Thursday, October 14, 2010

ejabberd: It sure is nice when it "just works"!

 (Note: Evening after the original post -- Oops!  I was dead wrong about our ejabberd server "just working".  It turns out that Sugar machines on the same network can "see" each other without a jabber server, so changing the server only removed us from interference from the pre-configured server.  Back to the drawing board :-(

With Ubuntu Sugar Remix (USR) now running on all the machines in our CS lab, here are the near term goals for our Sugar project:

  1. Setup an XMPP server so users can connect with each other.
  2. Increase our general level of "sugar culture" by using sugar in our day to day classroom activities.
My original thought was to use OLCP's School Server (or XS).  Two of our system administration students installed the XS software on one of our servers.  I had hoped that the XMPP (jabber) server would be active out of the box, but this does not appear to be the case. After talking to David Farning, the man responsible for getting USR ready for the Ubuntu Maverick release, I decided it would be better to look into running XMPP on an Ubuntu server instead.

A quick google server lead me to this page comparing available jabber servers.  I decided to try ejabberd, and after running:

$ sudo aptitude install ejabberd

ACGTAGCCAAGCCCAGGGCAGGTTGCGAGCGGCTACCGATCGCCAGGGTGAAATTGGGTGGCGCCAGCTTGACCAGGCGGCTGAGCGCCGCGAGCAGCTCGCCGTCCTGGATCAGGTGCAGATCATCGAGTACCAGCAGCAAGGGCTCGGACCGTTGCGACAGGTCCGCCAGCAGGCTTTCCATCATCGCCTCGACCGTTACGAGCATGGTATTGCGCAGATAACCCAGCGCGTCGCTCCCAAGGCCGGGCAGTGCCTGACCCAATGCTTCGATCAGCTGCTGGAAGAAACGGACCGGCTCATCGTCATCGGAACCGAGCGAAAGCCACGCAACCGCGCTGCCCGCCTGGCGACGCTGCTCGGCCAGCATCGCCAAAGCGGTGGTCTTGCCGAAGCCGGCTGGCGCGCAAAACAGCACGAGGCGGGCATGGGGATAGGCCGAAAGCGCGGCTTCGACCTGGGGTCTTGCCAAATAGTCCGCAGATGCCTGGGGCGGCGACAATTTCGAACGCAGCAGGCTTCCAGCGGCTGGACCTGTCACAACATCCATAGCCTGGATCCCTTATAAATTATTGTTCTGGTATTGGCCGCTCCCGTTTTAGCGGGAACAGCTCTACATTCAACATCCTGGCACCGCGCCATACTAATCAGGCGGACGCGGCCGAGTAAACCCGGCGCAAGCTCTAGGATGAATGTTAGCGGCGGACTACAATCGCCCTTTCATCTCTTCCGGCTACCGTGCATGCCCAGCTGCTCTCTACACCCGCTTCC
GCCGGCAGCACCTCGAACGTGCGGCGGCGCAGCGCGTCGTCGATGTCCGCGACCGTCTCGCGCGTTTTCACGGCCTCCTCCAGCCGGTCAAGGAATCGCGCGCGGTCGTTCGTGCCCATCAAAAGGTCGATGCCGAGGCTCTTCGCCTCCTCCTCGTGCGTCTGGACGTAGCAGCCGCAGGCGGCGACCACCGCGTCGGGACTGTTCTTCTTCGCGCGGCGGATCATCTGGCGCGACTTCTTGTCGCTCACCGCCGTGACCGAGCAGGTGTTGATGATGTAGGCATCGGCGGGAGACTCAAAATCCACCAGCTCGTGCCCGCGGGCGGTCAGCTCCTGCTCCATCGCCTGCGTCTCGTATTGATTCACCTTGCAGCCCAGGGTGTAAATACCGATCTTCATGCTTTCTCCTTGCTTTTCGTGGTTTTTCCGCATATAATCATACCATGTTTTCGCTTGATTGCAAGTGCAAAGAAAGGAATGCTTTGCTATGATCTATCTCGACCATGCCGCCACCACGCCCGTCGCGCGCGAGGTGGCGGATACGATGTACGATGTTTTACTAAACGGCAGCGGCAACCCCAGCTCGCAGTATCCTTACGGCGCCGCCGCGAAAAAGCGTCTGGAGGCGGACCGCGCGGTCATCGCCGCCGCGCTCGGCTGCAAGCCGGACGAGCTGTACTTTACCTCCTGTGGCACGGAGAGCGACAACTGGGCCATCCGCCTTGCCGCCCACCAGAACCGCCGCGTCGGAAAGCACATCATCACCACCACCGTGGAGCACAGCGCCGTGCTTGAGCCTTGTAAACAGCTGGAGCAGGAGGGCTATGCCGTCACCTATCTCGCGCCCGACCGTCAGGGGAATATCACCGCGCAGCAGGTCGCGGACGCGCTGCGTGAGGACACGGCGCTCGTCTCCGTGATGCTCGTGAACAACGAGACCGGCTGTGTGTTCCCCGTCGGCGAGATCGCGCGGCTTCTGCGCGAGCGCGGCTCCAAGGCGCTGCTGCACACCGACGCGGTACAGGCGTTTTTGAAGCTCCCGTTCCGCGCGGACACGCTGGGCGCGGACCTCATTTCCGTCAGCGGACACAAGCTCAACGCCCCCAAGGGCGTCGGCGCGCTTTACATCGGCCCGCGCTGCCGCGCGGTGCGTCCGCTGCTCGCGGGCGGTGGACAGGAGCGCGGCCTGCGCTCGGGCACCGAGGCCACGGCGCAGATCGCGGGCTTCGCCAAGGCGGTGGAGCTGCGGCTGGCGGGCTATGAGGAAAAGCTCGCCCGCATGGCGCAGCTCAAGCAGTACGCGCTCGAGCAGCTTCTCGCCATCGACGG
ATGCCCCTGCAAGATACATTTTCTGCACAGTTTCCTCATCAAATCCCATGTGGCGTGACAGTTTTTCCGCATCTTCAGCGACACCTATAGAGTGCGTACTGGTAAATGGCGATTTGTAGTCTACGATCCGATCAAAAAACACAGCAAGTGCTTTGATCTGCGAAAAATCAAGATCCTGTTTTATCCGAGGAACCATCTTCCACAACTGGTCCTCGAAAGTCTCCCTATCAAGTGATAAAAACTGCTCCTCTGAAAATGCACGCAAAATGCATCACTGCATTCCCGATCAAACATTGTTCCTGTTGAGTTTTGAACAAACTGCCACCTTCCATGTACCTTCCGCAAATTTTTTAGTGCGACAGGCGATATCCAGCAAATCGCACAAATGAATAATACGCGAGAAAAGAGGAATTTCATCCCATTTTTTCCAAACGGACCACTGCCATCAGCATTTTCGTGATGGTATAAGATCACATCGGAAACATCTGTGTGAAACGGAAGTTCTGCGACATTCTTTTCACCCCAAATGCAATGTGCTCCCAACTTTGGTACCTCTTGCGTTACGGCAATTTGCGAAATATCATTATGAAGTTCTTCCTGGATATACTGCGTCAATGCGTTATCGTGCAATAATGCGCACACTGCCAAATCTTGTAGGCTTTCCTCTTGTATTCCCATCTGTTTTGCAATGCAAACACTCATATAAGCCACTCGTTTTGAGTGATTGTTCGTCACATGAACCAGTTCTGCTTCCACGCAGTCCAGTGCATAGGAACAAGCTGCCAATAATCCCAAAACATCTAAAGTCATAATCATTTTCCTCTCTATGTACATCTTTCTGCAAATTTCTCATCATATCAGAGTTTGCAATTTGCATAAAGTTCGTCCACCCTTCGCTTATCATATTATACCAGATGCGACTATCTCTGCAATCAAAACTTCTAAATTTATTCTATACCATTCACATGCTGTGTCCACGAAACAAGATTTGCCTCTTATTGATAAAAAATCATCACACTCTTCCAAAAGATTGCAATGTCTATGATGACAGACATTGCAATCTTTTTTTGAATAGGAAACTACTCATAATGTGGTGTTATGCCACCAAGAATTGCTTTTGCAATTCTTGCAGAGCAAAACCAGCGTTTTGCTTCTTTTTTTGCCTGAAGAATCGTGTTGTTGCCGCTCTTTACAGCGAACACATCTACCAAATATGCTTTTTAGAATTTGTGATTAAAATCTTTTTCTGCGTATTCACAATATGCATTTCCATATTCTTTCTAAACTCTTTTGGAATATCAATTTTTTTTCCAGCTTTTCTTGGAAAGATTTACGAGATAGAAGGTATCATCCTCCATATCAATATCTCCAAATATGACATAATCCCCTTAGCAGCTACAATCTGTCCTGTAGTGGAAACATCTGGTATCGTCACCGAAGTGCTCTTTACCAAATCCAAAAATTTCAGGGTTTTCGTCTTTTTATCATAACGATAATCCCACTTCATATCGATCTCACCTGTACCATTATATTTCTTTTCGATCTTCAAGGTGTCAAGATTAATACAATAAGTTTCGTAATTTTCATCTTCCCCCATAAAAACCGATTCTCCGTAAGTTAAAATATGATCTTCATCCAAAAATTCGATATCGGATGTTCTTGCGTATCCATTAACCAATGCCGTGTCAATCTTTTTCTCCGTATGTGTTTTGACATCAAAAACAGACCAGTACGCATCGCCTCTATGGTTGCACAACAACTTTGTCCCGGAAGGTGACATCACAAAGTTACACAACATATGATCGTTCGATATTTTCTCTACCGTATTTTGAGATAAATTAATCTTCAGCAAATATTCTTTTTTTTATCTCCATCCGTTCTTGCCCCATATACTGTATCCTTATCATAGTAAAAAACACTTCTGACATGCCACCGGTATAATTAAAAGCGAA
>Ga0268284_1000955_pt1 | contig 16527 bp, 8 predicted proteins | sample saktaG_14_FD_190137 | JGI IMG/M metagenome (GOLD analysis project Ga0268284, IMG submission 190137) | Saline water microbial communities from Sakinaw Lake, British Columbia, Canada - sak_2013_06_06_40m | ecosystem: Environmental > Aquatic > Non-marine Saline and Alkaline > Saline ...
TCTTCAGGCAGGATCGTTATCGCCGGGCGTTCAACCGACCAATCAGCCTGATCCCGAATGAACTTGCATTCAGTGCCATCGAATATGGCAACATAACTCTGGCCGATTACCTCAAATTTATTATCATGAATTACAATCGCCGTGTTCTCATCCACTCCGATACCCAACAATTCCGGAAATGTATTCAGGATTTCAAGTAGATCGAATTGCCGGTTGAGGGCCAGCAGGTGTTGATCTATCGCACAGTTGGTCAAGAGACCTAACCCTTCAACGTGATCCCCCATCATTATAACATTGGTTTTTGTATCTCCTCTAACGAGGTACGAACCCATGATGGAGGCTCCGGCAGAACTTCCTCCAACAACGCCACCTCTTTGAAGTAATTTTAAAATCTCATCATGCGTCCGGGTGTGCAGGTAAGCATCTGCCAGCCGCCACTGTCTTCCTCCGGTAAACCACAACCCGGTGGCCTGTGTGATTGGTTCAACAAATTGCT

on one of the Maverick workstations in the lab.  After setting the Sugar "learnstations" (it doesn't sound right calling them "workstations" ;-) to use the new sever, it just worked!  (note: I added a quick how to page on the Ubuntu wiki here showing how to set the jabber server).

It is a wonderful feeling when things "just work", but we have a lot more to do now.  Specifically, we need to:
  1. Learn more about how ejabberd does what it does.  If something doesn't work, we lack the tools at present to figure out why.  This page from the ejabberd website may prove helpful.
  2. Learn how collaboration works in Sugar.  This page from the floss manuals site may be a good place to start.
In both of these efforts, I'm hoping to coordinate with the David Farning, Caroline Meeks, and the rest of the USR community to make our work as effective as we can.

Monday, October 4, 2010

Introducing the Ubuntu Family Home Computer

I'm not sure if the good folks at Canonical even know what they've got, but thanks to the hard work of of the Ubuntu Sugar Remix (USR) team, October 10, 2010 will mark the arrival of the first Ubuntu family home computer.

The Bear Family's Ubuntu 10.10 Login Screen
This is the first Ubuntu that is truly for the entire family.  Mama Bear and Papa Bear can both have administrative rights and private data, thanks to their encrypted home directories and secure passwords.  They login to the gnome desktop environment that keeps getting prettier and more user friendly with each six month release.

Papa Bear's Gnome Desktop
But what is really exciting and new with this release happens when Baby Bear clicks her name on the login screen, and is taken right to her Sugar desktop without having to type a password.

Her parents are happy because they know that the Sugar Learning Platform provides Baby Bear with a safe and effective place to learn and grow.  No evil advertisements here, just games and puzzles that teach Baby Bear to type, and add, and write, and problem solve.

Baby Bear's Sugar Desktop

The Sugar Learning Platform is starting to deliver on its early promise of creating a free, open learning platform for children of all ages.  With USR now installed on each machine in our computer lab at school, we will be able to explore its possibilities and contribute to its development.

Stay tuned for our reports on what we learn!